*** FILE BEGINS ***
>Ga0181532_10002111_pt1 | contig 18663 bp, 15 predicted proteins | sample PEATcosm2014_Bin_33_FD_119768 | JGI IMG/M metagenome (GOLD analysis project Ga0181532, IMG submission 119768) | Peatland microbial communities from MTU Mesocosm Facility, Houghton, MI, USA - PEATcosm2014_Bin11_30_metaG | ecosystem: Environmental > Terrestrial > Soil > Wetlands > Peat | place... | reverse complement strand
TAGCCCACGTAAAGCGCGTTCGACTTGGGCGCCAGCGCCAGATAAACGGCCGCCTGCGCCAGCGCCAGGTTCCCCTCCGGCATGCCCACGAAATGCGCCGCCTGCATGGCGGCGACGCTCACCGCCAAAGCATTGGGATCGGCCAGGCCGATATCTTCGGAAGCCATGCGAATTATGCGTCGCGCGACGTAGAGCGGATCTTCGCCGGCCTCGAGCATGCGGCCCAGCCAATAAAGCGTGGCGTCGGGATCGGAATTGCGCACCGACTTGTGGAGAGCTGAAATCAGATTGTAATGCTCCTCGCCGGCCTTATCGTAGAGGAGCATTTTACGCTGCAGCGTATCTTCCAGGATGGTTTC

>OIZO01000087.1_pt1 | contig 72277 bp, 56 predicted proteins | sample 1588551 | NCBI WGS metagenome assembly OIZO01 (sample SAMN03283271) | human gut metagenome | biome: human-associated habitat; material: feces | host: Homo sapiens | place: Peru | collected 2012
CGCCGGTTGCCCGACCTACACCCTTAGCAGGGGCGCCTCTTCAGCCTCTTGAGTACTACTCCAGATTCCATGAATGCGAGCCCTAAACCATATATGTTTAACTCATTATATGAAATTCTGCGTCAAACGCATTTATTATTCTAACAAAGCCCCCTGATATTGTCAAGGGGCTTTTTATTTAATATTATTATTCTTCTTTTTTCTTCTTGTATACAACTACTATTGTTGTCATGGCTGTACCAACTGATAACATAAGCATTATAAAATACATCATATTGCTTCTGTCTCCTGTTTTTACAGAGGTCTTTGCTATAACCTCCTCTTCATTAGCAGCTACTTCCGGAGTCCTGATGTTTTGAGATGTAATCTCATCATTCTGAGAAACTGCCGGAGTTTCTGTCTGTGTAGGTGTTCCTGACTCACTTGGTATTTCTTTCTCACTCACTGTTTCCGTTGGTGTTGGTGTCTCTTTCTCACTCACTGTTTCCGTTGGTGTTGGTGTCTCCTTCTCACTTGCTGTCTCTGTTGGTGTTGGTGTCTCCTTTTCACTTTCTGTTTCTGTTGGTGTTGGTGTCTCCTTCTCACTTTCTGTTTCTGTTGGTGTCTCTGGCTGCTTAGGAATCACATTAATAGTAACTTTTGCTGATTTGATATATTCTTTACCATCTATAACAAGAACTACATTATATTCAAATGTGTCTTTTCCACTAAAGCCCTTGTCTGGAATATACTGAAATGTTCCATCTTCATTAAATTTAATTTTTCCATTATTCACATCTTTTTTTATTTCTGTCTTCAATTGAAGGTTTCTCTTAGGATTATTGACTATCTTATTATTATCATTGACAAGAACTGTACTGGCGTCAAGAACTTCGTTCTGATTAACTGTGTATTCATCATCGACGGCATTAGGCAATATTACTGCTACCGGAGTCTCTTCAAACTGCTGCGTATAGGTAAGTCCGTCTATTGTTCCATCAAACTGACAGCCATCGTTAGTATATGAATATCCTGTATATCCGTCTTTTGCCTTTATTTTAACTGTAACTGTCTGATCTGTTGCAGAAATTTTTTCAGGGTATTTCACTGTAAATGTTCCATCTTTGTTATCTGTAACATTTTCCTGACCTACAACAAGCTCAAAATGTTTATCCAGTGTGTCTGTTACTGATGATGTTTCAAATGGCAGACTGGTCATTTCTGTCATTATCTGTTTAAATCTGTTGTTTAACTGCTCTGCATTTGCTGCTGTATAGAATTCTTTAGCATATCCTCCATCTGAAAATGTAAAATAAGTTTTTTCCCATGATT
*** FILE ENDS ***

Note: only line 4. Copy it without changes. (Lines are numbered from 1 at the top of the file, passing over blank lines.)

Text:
CGCCGGTTGCCCGACCTACACCCTTAGCAGGGGCGCCTCTTCAGCCTCTTGAGTACTACTCCAGATTCCATGAATGCGAGCCCTAAACCATATATGTTTAACTCATTATATGAAATTCTGCGTCAAACGCATTTATTATTCTAACAAAGCCCCCTGATATTGTCAAGGGGCTTTTTATTTAATATTATTATTCTTCTTTTTTCTTCTTGTATACAACTACTATTGTTGTCATGGCTGTACCAACTGATAACATAAGCATTATAAAATACATCATATTGCTTCTGTCTCCTGTTTTTACAGAGGTCTTTGCTATAACCTCCTCTTCATTAGCAGCTACTTCCGGAGTCCTGATGTTTTGAGATGTAATCTCATCATTCTGAGAAACTGCCGGAGTTTCTGTCTGTGTAGGTGTTCCTGACTCACTTGGTATTTCTTTCTCACTCACTGTTTCCGTTGGTGTTGGTGTCTCTTTCTCACTCACTGTTTCCGTTGGTGTTGGTGTCTCCTTCTCACTTGCTGTCTCTGTTGGTGTTGGTGTCTCCTTTTCACTTTCTGTTTCTGTTGGTGTTGGTGTCTCCTTCTCACTTTCTGTTTCTGTTGGTGTCTCTGGCTGCTTAGGAATCACATTAATAGTAACTTTTGCTGATTTGATATATTCTTTACCATCTATAACAAGAACTACATTATATTCAAATGTGTCTTTTCCACTAAAGCCCTTGTCTGGAATATACTGAAATGTTCCATCTTCATTAAATTTAATTTTTCCATTATTCACATCTTTTTTTATTTCTGTCTTCAATTGAAGGTTTCTCTTAGGATTATTGACTATCTTATTATTATCATTGACAAGAACTGTACTGGCGTCAAGAACTTCGTTCTGATTAACTGTGTATTCATCATCGACGGCATTAGGCAATATTACTGCTACCGGAGTCTCTTCAAACTGCTGCGTATAGGTAAGTCCGTCTATTGTTCCATCAAACTGACAGCCATCGTTAGTATATGAATATCCTGTATATCCGTCTTTTGCCTTTATTTTAACTGTAACTGTCTGATCTGTTGCAGAAATTTTTTCAGGGTATTTCACTGTAAATGTTCCATCTTTGTTATCTGTAACATTTTCCTGACCTACAACAAGCTCAAAATGTTTATCCAGTGTGTCTGTTACTGATGATGTTTCAAATGGCAGACTGGTCATTTCTGTCATTATCTGTTTAAATCTGTTGTTTAACTGCTCTGCATTTGCTGCTGTATAGAATTCTTTAGCATATCCTCCATCTGAAAATGTAAAATAAGTTTTTTCCCATGATT